He stated that Akinloye, as the chairman and other party executives sat in a special seat provided for them.
Nwanyanwu said that in those days, there was equal ownership of the party, because members contributed and were unwaveringly committed to the party’s ideology.
The Chairman, Inter-Party Advisory Council (IPAC), Mr. Leonard Nzenwa, stated that non-payment of party dues by party members, remained the core problem in deepening constitutional democracy in the country.
He said that political parties should be mass-owned, mass-oriented, mass funded and must be people-centred, stressing that it is the only way to ensure equality of members in any political party.
According to him, where it looks like few people put funds together to bankroll or fund any political party, such will remain a major problem to constitutional democracy.
Nzenwa who doubles as the Chairman of Action Alliance (AA), noted that funding of political parties by money-bags or few individuals, is a setback to constitutional democracy.
He observed that Nigeria is the only country where members of political parties would refuse to pay their party dues.
He said that in South Africa, the legendary Nelson Mandela, never claimed ownership of the African National Congress (ANC).
“Even in the days of Nnamdi Azikiwe, Obafemi Awolowo and Ahmadu Bello, they never claimed to own their party as members pay their dues as and when due,” he said
The IPAC boss said that if today promoters of political parties are laying claims to ownership of their respective political parties, it showed the sad reality of the time.
“Even in America where we borrowed our democracy, no one claimed to own the party even as rich as former President Donald Trump is, at no time did he claim to own the party unlike what is obtainable in Nigeria,” he said
He said that the idea of certain individuals claiming ownership of political parties should be stopped, adding that such people used it as a vehicle to blackmail others.
Nzenwa noted that such abuse must be addressed through party structure, commitment of members to the party and high sense of responsibility.
“Hardly do members pay party dues, including my political party and this is because of non-chalant attitude of members, so the money-bags hijack the parties.
“Political parties cannot survive if members refuse to pay, because why we have problem in political parties is that members do not want to make commitment and do not want to take responsibility.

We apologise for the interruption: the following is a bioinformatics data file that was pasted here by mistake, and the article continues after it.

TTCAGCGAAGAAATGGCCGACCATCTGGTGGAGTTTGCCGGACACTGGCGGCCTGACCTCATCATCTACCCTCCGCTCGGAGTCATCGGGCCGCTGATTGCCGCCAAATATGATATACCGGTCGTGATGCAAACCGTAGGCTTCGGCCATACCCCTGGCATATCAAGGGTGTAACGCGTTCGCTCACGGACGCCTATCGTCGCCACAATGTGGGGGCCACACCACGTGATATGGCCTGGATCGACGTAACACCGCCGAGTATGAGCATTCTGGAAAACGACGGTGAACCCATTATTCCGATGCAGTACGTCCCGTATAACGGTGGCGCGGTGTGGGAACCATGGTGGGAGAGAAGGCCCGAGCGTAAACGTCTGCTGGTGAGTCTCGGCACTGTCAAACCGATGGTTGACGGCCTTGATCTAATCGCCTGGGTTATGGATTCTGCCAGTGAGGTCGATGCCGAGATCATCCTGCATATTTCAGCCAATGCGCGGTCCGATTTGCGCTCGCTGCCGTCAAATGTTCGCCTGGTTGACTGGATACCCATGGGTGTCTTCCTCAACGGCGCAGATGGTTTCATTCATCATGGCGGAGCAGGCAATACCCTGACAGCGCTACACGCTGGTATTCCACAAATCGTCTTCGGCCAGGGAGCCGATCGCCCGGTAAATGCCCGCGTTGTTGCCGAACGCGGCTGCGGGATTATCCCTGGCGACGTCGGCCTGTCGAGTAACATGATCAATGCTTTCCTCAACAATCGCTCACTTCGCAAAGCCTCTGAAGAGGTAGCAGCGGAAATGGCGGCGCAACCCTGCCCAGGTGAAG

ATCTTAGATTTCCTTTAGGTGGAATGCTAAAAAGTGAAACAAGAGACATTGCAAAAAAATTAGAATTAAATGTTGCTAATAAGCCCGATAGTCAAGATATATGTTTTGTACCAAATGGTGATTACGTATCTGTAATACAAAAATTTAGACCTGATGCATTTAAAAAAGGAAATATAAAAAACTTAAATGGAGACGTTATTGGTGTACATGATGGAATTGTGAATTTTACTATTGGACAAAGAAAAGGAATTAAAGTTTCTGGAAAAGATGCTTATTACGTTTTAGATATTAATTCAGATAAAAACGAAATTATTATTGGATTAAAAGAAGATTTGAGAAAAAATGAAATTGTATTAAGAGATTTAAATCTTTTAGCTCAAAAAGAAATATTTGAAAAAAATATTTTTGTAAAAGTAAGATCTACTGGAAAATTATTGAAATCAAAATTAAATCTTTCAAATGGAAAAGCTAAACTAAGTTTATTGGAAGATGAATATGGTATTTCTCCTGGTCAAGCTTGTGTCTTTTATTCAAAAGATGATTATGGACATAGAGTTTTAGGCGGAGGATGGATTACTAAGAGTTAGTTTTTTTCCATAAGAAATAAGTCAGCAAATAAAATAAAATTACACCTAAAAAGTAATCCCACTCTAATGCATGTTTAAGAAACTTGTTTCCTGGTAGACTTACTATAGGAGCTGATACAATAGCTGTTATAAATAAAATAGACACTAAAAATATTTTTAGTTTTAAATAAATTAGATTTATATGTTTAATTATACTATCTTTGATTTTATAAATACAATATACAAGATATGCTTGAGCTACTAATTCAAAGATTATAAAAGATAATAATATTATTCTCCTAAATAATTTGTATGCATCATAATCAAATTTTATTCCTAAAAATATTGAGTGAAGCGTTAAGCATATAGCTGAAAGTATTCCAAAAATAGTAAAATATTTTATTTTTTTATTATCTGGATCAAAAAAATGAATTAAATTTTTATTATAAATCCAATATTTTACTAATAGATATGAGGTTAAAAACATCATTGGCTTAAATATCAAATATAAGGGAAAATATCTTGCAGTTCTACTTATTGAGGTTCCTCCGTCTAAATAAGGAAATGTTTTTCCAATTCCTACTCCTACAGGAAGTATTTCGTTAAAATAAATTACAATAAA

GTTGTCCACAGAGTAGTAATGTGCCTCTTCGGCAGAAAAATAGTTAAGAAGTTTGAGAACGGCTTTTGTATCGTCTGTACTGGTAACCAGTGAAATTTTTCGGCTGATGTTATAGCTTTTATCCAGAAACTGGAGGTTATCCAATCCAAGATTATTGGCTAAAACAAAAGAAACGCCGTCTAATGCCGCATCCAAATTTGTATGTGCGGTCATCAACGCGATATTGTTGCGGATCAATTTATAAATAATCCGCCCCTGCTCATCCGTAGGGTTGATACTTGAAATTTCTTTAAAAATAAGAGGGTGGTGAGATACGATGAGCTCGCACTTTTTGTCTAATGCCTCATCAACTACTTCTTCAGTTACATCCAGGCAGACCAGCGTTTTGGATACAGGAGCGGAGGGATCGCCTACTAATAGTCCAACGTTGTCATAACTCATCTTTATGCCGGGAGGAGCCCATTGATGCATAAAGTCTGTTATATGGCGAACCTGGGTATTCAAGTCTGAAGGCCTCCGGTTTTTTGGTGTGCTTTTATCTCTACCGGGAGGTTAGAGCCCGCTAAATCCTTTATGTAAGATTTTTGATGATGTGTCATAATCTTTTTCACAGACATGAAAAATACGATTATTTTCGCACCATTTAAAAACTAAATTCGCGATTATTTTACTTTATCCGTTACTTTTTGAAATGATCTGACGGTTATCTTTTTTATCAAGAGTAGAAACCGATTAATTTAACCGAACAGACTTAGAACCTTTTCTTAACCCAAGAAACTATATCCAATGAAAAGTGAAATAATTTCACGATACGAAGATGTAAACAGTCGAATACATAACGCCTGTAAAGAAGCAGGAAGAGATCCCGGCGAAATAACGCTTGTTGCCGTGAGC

“Members are not sincere and that is why we have this issue because people keep jumping from one political party to the other once they see that there are going to get money there, there is no ideology whatsoever,” he stated.
The Publicity Secretary of Young Peoples Party (YPP), Mr. Wale Martins, on his part said that YPP members pay their monthly dues, which according to him, is what has been keeping the party going.
He stated that donations are also welcomed from members and highly spirited Nigerians, but added that, that would not confer undue advantage on them.
“YPP members pay monthly dues which differ from state to state; for instance, in Lagos members pay N1000 monthly, while in some other states, they pay between N500 and N100, while party executives pay N3000,” he said
Martins stressed that payment of dues create a sense of belonging, adding that it would further help to promote accountability.
Martins said that members were reluctant to pay their dues because money-bags had hijacked the political structure and members had given tacit support to those willing to drop money in a bid to control the soul of the party and dictate the pace.
Martins said that vote-buying, manipulation and other shenanigans are fallout of this ugly development, especially during party primaries to elect candidate that would fly the flags of the parties.
He also said that government’s withdrawal of payment of subvention to parties was responsible for hijacking of the political process by powerful individuals.
“The government used to give political parties subvention, but the sudden withdrawal of such subvention eroded their confidence and left members with no choice than to embrace money-bags,’’ he said.
The Executive Director, Adopt A Goal For Development Initiative, Mr. Ariyo-Dare Atoye, said that the country cannot deepen constitutional democracy without political party reformation.
He said that the reformation must guarantee internal party democracy and ensure that party members and officials adhere strictly to rules, guidelines and the constitution.
He noted that the products of political parties become the drivers of the nation’s democracy; hence, the country must focus on the basic foundation of ensuring the process of party membership conforms to best practices.
“We must ensure that few money bags and people in power do not undermine and appropriate the functions of political parties,” he said.
To get the best out of this democracy, Atoye stated that the country needs political parties that are funded by members and the public and not a few political merchants.

Ogunshola writes for News Agency of Nigeria (NAN).